Shalom Lamm and his townhouses in Bloomingburg Photo Kirsten Luce for The New York Times
From The New York Times December 15, 2016
As prosecutors painted it, the scheme seemed logical enough: If a rustic village in upstate New York would not approve a townhouse development that would more than quadruple its size, then bring in new residents, register them to vote and elect a new village board.
But the developers, according to an indictment unsealed on Thursday, took shortcuts that made the scheme easy to pick apart as fraudulent: They placed toothbrushes and toothpaste in apartments when no one was actually living there. They backdated leases to roughly the same period — the 30 days before the 2014 election required to establish legal residency for voting. They opened bank accounts and picked up mail at unoccupied home addresses. They arranged for bribes to scores of people to travel to the community to register to vote.
Indicted on a charge of conspiracy to corrupt the electoral process were Shalom Lamm and Kenneth Nakdimen, who are building 396 townhouses in Bloomingburg, a village of 420 inhabitants in Sullivan County in the foothills of the Catskills. Also indicted was Volvy Smilowitz, described as a business associate of the developers. Harold Baird, the former supervisor of the Town of Mamakating, which embraces Bloomingburg, has pleaded guilty to submitting false voter registrations, said Preet Bharara, the United States attorney for the Southern District of New York, whose office is prosecuting the case.
Opponents contend that the developers were marketing the townhouses to Hasidic families to accommodate the Hasidim in overcrowded enclaves such as Williamsburg, Brooklyn, and Kiryas Joel, N.Y., a village of 20,000 Satmar Hasidim in Orange County. Given the high birthrate among Hasidim, the development, they said, could more than quadruple Bloomingburg’s population. Opponents of Mr. Lamm’s development, known as Chestnut Ridge, said it would dramatically alter the sleepy pastoral character of the village, creating a locale congested with Hasidic newcomers and no longer as diverse.
Mr. Lamm said that his townhouses were available to the general public and that the opponents had no right to shape the village’s racial and religious profile to their liking. Their effort, he said, smacked of anti-Semitism or, since some of the opponents were Jewish, bias against Hasidim and other Orthodox Jews.
In a statement, Mr. Lamm’s lawyers, Larry H. Krantz and Gordon Mehler, said that their client had known about the investigation for three years and was “eager to defend himself against the unfounded charge.”
Justine A. Harris, the lawyer for Mr. Smilowitz, said, “The charges are unfair and unwarranted.”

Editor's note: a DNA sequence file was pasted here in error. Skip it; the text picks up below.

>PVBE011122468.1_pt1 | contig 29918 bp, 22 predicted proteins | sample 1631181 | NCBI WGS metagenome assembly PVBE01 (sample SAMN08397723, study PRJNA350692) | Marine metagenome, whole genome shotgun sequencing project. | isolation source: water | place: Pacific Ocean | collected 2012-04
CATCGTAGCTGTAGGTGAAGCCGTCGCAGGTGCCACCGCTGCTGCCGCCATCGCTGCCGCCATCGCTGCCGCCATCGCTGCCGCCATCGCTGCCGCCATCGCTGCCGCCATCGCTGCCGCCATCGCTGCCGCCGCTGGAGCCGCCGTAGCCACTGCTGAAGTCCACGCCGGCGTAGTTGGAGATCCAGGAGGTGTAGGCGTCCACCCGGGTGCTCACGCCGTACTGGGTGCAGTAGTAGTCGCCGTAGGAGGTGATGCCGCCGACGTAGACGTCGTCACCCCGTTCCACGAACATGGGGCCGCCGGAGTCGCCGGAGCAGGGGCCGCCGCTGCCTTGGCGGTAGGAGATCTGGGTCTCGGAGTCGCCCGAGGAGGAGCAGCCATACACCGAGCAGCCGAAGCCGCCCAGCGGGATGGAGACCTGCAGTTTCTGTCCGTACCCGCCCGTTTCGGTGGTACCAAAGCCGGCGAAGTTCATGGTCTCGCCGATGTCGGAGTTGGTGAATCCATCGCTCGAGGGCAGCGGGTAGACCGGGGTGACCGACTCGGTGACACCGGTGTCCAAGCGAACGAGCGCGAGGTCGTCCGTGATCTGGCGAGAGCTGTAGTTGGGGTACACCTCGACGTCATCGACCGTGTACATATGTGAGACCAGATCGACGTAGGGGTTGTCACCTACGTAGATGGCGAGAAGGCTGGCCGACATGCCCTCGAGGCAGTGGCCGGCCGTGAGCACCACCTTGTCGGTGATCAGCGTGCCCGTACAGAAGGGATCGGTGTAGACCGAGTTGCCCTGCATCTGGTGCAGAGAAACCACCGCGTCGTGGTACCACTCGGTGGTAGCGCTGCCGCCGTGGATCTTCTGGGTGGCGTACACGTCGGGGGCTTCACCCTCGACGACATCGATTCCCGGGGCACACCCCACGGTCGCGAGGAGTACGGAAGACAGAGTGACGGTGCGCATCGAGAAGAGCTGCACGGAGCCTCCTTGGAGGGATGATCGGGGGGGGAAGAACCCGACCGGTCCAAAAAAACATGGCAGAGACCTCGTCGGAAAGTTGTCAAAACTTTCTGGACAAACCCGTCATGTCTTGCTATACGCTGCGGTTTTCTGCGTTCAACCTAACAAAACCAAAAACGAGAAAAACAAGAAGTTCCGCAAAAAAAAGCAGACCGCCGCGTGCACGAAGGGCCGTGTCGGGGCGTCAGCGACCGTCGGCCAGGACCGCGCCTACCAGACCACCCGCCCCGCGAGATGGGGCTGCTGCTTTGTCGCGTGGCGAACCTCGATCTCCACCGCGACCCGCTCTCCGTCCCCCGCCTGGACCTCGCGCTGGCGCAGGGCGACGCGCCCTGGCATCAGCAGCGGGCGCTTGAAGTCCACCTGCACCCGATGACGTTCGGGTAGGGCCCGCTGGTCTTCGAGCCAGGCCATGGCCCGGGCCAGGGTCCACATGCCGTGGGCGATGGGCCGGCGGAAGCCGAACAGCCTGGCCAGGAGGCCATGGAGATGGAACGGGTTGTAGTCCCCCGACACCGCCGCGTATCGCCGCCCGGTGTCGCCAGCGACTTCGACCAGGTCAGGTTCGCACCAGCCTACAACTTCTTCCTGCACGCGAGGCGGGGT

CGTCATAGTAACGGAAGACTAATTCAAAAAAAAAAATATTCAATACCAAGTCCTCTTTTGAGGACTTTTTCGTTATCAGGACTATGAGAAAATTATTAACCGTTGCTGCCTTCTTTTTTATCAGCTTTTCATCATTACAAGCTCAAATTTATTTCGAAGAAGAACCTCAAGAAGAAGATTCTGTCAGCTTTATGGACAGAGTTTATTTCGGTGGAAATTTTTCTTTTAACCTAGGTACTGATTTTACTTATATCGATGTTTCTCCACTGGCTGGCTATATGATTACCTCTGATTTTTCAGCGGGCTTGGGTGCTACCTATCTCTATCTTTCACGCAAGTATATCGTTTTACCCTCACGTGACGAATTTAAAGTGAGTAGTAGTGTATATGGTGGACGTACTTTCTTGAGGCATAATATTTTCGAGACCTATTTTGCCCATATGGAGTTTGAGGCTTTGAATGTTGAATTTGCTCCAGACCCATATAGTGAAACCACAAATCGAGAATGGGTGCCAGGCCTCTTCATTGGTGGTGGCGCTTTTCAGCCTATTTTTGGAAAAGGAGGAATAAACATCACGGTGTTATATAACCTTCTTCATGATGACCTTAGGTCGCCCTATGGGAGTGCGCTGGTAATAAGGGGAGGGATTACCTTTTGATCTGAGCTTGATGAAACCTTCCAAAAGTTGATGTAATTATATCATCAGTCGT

Mr. Nakdimen’s lawyer did not respond to a phone message.
The three defendants appeared before Magistrate Judge Judith C. McCarthy of United States District Court in White Plains and pleaded not guilty. Bail was set at $200,000 for all three men.
The indictment suggests a financial motivation. The defendants, the indictment said, “anticipated making hundreds of millions of dollars” on building real estate in the Bloomingburg area, but by late 2013 “the first of their real estate developments had met local opposition, and still remained under construction and uninhabitable.”
“When met with resistance, rather than seek to advance their real estate development project through legitimate means,” the indictment charges, “the defendants instead decided to corrupt the electoral process in Bloomingburg by falsely registering voters and paying bribes for voters who would elect public officials favorable to their project.”
Those recruited to register, the indictment said, “included people who never intended to live in Bloomingburg, people who had never kept a home in Bloomingburg, and indeed some people who had never even set foot in Bloomingburg in their lives.”
An election for the village board was held in March 2014, and 330 people voted, more than 10 times the usual turnout. But the total did not include scores of Hasidic newcomers whose residency had been challenged. Candidates supported by Mr. Lamm lost, but the board, has since made rulings more favorable to the development, lawyers for the defendants said, and many of the townhouse are already occupied.
Days before the 2014 vote, agents from the Federal Bureau of Investigation raided more than 20 properties owned by Mr. Lamm in what was said to be an investigation of voter fraud.
At times, the argument over the village’s character seemed moot since Mr. Lamm had bought stores, apartment houses and a church along the one-stoplight village’s main streets and was converting them into a kosher cafe, a Judaica store and a ritual bath.
In April 2015, Mamakating and Bloomingburg filed a lawsuit accusing Mr. Lamm of voter fraud, bribery and racketeering over the Chestnut Ridge development. The lawsuit was eventually dismissed.
For his part, Mr. Lamm filed a federal lawsuit accusing the village and the town of religious discrimination in trying to block his project, to prevent an influx of Hasidic Jews. In October, the municipalities settled and agreed pay $2.9 million to a company linked to Mr. Lamm, Sullivan Farms II.
The indictment on Thursday suggests that the conflict over the character of Bloomingburg will continue for months or years to come.